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Can Higher Rewards Lead To Less Effort? Incentive Reversal In Teams

Author

Listed:
  • Esteban Klor

    (Hebrew University of Jerusalem)

  • Sebastian Kube
  • Eyal Winter

    (Hebrew University of Jerusalem)

  • Ro'i Zultan

    () (Ben-Gurion University)

Abstract

Conventional wisdom suggests that a global increase in monetary rewards should induce agents to exert higher effort. In this paper we demonstrate that this may not hold in team settings. In the context of sequential team production with positive externalities between agents, incentive reversal might occur: an increase in monetary rewards (either because bonuses increase or effort costs decrease) may lead agents to exert lower effort in the completion of a joint task — even if agents are fully rational, self-centered money maximizers. Herein we discuss this seemingly paradoxical phenomenon and report on two experiments that provide supportive evidence.

Suggested Citation

  • Esteban Klor & Sebastian Kube & Eyal Winter & Ro'i Zultan, 2013. "Can Higher Rewards Lead To Less Effort? Incentive Reversal In Teams," Working Papers 1309, Ben-Gurion University of the Negev, Department of Economics.
  • Handle: RePEc:bgu:wpaper:1309
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    Citations

    Blog mentions

    As found by EconAcademics.org, the blog aggregator for Economics research:
    1. Incentives doublethink
      by chris dillow in Stumbling and Mumbling on 2012-02-28 20:49:53
    2. How bonuses backfire
      by chris dillow in Stumbling and Mumbling on 2011-03-01 20:20:38
    3. Ronnie O'Sullivan & the limits of incentives
      by chris in Stumbling and Mumbling on 2016-02-16 19:36:36

    Citations

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    Cited by:

    1. Ester Manna, 2015. "Intrinsically Motivated Agents in Teams," UB Economics Working Papers 2015/326, Universitat de Barcelona, Facultat d'Economia i Empresa, UB School of Economics.
    2. Roi Zultan & Eva-Maria Steiger, 2011. "See No Evil: Information Chains and Reciprocity in Teams," Working Papers 1108, Ben-Gurion University of the Negev, Department of Economics.
    3. Smirnov, Vladimir & Wait, Andrew, 2016. "Technology, team production and incentives," Economics Letters, Elsevier, vol. 141(C), pages 91-94.
    4. Sebastian J. Goerg & Sebastian Kube & Ro'i Zultan, 2010. "Treating Equals Unequally: Incentives in Teams, Workers' Motivation, and Production Technology," Journal of Labor Economics, University of Chicago Press, vol. 28(4), pages 747-772, October.
    5. Jan Babecký & Clémence Berson & Ludmila Fadejeva & Ana Lamo & Petra Marotzke & Fernando Martins & Pawel Strzelecki, 2019. "Non-base wage components as a source of wage adaptability to shocks: evidence from European firms, 2010–2013," IZA Journal of Labor Policy, Springer;Forschungsinstitut zur Zukunft der Arbeit GmbH (IZA), vol. 8(1), pages 1-18, December.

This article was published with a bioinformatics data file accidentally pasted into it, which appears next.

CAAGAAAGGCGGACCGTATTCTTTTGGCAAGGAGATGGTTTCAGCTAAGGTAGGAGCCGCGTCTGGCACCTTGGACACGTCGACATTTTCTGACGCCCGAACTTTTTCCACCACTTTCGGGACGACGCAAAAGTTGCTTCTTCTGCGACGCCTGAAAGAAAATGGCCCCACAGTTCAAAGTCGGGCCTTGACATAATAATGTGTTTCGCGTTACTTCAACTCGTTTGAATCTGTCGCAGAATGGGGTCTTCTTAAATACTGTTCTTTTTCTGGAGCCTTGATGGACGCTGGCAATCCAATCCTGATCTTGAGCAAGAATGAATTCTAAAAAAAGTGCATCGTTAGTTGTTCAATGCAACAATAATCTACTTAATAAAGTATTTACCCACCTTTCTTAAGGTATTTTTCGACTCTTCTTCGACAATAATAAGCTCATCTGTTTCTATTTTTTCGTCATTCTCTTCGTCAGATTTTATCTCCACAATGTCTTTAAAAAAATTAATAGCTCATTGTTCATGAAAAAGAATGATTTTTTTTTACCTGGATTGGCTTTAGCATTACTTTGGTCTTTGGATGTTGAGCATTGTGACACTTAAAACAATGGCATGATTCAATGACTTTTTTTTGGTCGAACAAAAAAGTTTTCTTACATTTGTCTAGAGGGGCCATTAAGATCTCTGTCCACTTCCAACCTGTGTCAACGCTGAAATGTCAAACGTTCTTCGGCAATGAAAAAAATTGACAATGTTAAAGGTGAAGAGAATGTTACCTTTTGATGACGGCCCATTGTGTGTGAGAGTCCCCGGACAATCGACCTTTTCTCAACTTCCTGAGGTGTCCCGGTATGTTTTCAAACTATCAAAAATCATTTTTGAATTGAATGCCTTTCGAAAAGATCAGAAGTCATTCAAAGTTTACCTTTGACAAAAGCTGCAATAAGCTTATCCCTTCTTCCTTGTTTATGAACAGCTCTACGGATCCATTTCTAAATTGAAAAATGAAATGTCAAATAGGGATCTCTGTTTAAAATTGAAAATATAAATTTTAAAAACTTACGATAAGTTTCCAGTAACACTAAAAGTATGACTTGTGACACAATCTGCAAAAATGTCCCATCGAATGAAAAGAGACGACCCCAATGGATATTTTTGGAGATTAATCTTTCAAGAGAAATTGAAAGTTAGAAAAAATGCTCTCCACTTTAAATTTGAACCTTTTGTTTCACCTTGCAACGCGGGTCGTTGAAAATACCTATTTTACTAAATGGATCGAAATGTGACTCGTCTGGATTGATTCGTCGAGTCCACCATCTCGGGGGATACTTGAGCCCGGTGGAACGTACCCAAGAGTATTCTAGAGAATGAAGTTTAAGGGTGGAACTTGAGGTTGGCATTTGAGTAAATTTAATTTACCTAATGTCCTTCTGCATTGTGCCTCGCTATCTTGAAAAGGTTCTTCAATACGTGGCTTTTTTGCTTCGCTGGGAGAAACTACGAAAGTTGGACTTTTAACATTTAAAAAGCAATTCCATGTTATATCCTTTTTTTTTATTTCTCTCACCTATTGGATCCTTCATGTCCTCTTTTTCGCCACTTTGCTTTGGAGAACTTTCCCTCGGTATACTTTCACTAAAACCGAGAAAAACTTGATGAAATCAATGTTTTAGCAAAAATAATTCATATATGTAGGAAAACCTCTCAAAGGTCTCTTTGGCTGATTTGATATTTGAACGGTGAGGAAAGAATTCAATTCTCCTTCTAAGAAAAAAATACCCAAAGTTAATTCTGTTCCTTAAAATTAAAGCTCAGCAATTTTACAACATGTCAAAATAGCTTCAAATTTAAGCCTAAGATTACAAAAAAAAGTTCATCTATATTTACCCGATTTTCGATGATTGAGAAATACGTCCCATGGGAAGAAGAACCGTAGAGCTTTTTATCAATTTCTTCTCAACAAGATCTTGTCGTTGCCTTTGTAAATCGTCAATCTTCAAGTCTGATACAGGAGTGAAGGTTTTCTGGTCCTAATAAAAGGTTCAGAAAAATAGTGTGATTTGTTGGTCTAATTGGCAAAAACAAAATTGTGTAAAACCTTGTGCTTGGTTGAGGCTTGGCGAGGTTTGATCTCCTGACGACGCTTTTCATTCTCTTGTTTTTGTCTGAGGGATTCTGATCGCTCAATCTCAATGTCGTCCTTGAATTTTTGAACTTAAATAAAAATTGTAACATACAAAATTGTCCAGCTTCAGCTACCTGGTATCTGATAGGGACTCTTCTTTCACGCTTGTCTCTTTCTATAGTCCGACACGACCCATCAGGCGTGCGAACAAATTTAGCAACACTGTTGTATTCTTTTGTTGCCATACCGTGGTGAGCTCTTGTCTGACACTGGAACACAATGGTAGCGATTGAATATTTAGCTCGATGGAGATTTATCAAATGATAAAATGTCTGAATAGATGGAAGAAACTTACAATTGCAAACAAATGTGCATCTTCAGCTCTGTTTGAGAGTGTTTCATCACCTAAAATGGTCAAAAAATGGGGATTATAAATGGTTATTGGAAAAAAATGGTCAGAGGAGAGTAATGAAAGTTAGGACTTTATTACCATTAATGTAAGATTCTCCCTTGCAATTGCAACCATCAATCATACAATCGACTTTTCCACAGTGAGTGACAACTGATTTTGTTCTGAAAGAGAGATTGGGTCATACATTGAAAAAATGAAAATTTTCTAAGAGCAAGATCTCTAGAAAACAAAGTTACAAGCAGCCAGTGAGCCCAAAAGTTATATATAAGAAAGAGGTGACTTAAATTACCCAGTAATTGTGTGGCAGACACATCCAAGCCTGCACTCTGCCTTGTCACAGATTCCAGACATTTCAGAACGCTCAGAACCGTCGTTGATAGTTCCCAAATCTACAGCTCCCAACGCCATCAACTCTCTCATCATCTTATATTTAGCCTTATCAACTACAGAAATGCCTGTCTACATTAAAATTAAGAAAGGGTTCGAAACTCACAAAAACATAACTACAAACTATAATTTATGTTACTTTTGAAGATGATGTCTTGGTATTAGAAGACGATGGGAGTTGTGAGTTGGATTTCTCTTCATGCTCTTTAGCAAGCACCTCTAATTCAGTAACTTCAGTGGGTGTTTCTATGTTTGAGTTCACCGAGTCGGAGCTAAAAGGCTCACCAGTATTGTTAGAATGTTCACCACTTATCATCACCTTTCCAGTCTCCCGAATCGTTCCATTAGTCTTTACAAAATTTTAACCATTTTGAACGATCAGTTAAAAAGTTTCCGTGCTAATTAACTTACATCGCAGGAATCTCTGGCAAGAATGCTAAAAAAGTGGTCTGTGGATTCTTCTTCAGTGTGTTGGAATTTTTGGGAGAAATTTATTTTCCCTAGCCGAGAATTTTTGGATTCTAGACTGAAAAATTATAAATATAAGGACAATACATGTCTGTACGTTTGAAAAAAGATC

6. Jan Babecký, Clémence Berson, Ludmila Fadejeva, Ana Lamo, Petra Marotzke, Fernando Martins, Pawel Strzelecki, 2018. "Non-base wage components as a source of wage adaptability to shocks: Evidence from European firms, 2010–2013," Working papers 681, Banque de France.
    7. Bel, Roland & Smirnov, Vladimir & Wait, Andrew, 2012. "On Broadway and strip malls: how to make a winning team," Working Papers 2012-14, University of Sydney, School of Economics.
    8. Emma von Essen & Marieke Huysentruyt & Topi Miettinen, 2020. "Exploration in Teams and the Encouragement Effect: Theory and Experimental Evidence," Management Science, INFORMS, vol. 66(12), pages 5861-5885, December.
    9. Emma von Essen & Marieke Huysentruyt & Topi Miettinen, 2019. "Exploration in Teams and the Encouragement Effect: Theory and Evidence," Economics Working Papers 2019-10, Department of Economics and Business Economics, Aarhus University.
    10. Steiger, Eva-Maria & Zultan, Ro'i, 2014. "See no evil: Information chains and reciprocity," Journal of Public Economics, Elsevier, vol. 109(C), pages 1-12.

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    More about this item

    Keywords

    Incentives; Incentive Reversal; Team Production; Externalities; Laboratory Experiments; Personnel Economics.;
    All these keywords.

    JEL classification:

    • C92 - Mathematical and Quantitative Methods - - Design of Experiments - - - Laboratory, Group Behavior
    • D23 - Microeconomics - - Production and Organizations - - - Organizational Behavior; Transaction Costs; Property Rights
    • J31 - Labor and Demographic Economics - - Wages, Compensation, and Labor Costs - - - Wage Level and Structure; Wage Differentials
    • J33 - Labor and Demographic Economics - - Wages, Compensation, and Labor Costs - - - Compensation Packages; Payment Methods
    • J41 - Labor and Demographic Economics - - Particular Labor Markets - - - Labor Contracts
    • M12 - Business Administration and Business Economics; Marketing; Accounting; Personnel Economics - - Business Administration - - - Personnel Management; Executives; Executive Compensation
    • M52 - Business Administration and Business Economics; Marketing; Accounting; Personnel Economics - - Personnel Economics - - - Compensation and Compensation Methods and Their Effects

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